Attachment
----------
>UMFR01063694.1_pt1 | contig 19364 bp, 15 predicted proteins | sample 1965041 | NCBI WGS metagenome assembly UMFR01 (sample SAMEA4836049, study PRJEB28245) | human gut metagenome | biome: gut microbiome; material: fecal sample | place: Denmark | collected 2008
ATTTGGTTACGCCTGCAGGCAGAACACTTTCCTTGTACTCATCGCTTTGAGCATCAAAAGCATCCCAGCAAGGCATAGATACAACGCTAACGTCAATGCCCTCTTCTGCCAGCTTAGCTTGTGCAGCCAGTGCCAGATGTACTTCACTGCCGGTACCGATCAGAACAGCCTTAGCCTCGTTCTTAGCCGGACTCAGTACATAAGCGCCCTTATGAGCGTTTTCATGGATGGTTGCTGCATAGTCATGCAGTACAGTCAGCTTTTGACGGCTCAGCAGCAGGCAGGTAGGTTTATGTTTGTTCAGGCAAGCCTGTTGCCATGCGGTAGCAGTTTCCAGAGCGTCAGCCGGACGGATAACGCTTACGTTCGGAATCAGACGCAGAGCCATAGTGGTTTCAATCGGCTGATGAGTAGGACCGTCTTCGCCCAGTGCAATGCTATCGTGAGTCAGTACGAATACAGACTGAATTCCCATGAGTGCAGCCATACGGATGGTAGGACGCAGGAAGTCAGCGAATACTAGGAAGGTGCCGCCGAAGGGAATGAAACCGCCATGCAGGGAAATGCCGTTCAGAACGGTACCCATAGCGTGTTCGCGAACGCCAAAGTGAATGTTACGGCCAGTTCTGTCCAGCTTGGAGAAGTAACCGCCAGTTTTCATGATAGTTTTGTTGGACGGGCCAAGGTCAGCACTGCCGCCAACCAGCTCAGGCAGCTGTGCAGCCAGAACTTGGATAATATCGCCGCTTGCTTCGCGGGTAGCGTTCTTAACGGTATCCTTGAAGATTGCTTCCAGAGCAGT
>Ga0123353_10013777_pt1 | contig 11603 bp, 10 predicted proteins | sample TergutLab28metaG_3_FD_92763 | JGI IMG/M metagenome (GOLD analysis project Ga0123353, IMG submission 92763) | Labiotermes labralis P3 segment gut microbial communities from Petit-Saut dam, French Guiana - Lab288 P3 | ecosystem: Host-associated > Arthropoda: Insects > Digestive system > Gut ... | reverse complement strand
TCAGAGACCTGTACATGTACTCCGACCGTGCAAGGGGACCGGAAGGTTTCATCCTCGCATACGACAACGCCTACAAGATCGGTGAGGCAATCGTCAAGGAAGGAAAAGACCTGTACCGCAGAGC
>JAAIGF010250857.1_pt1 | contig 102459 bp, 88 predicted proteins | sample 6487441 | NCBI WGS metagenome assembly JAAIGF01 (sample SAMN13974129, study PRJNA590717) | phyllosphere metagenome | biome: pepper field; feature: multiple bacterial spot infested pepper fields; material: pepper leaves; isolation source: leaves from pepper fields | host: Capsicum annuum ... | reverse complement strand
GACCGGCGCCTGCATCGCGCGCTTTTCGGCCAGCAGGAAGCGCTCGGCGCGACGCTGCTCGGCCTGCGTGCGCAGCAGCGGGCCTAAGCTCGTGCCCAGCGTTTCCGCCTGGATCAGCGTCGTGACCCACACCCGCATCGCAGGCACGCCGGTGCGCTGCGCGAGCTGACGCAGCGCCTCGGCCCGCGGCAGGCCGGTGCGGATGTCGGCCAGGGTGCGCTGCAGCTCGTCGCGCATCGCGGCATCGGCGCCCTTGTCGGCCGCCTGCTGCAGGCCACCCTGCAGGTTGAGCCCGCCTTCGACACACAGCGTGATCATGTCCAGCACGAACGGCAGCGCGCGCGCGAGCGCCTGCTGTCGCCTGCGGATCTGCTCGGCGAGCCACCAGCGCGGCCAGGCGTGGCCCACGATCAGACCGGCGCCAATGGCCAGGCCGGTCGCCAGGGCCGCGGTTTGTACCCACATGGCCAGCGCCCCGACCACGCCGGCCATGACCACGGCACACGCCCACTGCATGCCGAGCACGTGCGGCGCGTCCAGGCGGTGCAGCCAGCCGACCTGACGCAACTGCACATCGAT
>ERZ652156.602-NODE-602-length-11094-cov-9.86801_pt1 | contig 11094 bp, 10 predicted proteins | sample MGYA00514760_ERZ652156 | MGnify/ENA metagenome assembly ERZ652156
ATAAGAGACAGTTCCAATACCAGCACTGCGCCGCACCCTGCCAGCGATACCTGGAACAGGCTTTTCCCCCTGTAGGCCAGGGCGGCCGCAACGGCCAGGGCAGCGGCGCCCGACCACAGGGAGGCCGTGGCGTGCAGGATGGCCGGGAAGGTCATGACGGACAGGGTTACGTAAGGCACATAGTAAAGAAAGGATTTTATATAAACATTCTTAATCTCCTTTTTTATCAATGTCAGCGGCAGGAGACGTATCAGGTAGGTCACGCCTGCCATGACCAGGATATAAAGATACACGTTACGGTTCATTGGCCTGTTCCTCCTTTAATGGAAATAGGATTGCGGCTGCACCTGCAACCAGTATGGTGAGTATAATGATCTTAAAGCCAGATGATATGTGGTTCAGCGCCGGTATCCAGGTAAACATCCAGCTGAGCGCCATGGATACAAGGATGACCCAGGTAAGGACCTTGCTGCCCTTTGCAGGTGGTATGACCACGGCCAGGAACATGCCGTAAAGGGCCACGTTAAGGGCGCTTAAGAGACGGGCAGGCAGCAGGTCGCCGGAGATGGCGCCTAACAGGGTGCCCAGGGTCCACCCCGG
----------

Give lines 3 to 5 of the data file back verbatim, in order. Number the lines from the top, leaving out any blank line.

>Ga0123353_10013777_pt1 | contig 11603 bp, 10 predicted proteins | sample TergutLab28metaG_3_FD_92763 | JGI IMG/M metagenome (GOLD analysis project Ga0123353, IMG submission 92763) | Labiotermes labralis P3 segment gut microbial communities from Petit-Saut dam, French Guiana - Lab288 P3 | ecosystem: Host-associated > Arthropoda: Insects > Digestive system > Gut ... | reverse complement strand
TCAGAGACCTGTACATGTACTCCGACCGTGCAAGGGGACCGGAAGGTTTCATCCTCGCATACGACAACGCCTACAAGATCGGTGAGGCAATCGTCAAGGAAGGAAAAGACCTGTACCGCAGAGC
>JAAIGF010250857.1_pt1 | contig 102459 bp, 88 predicted proteins | sample 6487441 | NCBI WGS metagenome assembly JAAIGF01 (sample SAMN13974129, study PRJNA590717) | phyllosphere metagenome | biome: pepper field; feature: multiple bacterial spot infested pepper fields; material: pepper leaves; isolation source: leaves from pepper fields | host: Capsicum annuum ... | reverse complement strand